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Wednesday, 20 June 2007
Earthworm Invaders


Daily Telegram (Superior, WI)

By Emily Kram

May 5--After a heavy rain, it's not uncommon to see swarms of earthworms wriggling on the street and sidewalks. Even when tilling the soil or just digging a hole, you're almost guaranteed to see an earthworm or two.

Would it surprise you, then, to know that Wisconsin and Minnesota have no native terrestrial earthworms? If there ever were native earthworms in the Great Lakes region, they were killed thousands of years ago when glaciers covered the area. All of the earthworms commonly seen today are non-native species, most of which were introduced to the region by European settlers.

Not only are these earthworms exotic, they are also classified as invasive -- meaning they are likely to harm the environment and displace native species.

Certainly you've heard, as I have, that earthworms are beneficial creatures, especially for compost and gardens. Because of this, many fishers just dump their unused bait outside, thinking they are helping the environment. The truth, however, is that earthworms can be very destructive.

The concerns surrounding earthworms have to do with forested regions. While earthworms may help to aerate and fertilize soil in lawns and gardens, they aren't nearly as benevolent in the soil of forests.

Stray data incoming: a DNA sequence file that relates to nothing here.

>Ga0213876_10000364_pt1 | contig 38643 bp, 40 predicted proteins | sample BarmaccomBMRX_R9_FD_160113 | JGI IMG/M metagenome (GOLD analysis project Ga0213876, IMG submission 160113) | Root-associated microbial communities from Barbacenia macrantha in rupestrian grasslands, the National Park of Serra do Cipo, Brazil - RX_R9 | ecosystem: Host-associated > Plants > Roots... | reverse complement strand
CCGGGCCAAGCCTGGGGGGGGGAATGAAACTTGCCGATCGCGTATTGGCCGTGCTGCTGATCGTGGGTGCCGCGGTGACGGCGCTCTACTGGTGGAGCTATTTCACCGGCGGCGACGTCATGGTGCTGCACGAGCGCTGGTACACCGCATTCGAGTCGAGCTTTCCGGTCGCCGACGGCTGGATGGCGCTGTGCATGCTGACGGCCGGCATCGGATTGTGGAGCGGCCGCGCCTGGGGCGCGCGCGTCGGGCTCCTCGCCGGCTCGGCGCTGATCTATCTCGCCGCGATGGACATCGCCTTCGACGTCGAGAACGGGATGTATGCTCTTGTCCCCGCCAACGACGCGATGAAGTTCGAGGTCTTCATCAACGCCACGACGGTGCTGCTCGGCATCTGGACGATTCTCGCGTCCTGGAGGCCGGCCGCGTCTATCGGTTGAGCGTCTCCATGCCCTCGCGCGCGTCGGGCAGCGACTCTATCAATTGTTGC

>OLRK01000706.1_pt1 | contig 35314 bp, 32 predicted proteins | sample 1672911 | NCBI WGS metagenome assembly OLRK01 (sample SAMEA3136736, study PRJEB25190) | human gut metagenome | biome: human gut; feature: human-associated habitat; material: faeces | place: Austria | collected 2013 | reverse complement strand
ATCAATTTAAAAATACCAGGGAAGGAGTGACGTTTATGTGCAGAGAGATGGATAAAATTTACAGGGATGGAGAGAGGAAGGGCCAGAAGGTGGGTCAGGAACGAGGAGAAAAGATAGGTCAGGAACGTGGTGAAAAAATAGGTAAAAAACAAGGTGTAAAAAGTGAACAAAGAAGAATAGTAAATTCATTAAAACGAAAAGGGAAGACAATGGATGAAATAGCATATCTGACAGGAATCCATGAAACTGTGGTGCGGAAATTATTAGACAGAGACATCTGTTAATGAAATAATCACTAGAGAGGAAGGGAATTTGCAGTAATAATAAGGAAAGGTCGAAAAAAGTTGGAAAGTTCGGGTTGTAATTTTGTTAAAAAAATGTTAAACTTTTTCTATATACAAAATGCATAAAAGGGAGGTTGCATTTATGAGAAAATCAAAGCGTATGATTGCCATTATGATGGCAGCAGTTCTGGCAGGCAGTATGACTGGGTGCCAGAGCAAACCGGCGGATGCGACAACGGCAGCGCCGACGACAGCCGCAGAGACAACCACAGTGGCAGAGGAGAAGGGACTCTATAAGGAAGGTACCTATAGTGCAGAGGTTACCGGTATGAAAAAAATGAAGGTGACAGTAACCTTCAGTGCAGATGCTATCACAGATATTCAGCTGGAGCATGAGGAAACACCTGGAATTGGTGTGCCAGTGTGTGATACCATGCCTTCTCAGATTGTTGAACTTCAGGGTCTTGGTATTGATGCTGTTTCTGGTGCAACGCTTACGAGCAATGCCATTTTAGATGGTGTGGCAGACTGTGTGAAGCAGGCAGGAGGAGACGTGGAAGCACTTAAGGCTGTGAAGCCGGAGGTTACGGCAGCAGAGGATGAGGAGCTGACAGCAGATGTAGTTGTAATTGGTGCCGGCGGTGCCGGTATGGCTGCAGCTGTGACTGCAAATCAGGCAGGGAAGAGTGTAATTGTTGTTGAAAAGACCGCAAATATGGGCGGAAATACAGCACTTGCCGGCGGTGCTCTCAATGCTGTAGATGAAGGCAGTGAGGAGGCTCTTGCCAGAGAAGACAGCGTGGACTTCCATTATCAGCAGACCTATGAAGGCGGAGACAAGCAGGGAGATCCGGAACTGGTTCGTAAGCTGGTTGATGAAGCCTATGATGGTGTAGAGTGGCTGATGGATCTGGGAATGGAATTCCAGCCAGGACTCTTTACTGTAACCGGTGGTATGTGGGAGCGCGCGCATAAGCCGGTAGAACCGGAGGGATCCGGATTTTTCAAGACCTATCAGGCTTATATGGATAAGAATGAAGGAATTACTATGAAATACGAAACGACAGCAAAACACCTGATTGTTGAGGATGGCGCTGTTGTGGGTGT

When earthworms are not present, dead leaves and organic matter decompose slowly to form a layer called duff. When earthworms are present, they digest the leaves and organic matter on the forest floor, reducing, or sometimes eliminating, the layer of duff.

Wisconsin and Minnesota's ecosystems developed without earthworms, so native plants and animals have come to depend upon duff. With the absence of duff, young saplings and native ferns and wildflowers fade away. In addition, duff helps to prevent soil erosion. When the layer of duff is gone, erosion increases.

So what can you do? As far as eliminating worms already in the soil, not much. You can, however, help prevent earthworms from spreading to forested areas. One of the simplest ways to do this is to dispose of your unused bait in the trash this fishing season. This goes for not only earthworms, but all bait. You can never be too careful when it comes to preventing the spread of invasive species, native or exotic.

When not aided by humans, earthworms take quite some time to spread into new areas. According to the Minnesota DNR website, earthworms move less than half a mile over 100 years. Because they move at such a slow rate, it should take earthworms many years to spread to new forests in the Great Lakes region ... as long as we don't give them a helping hand.

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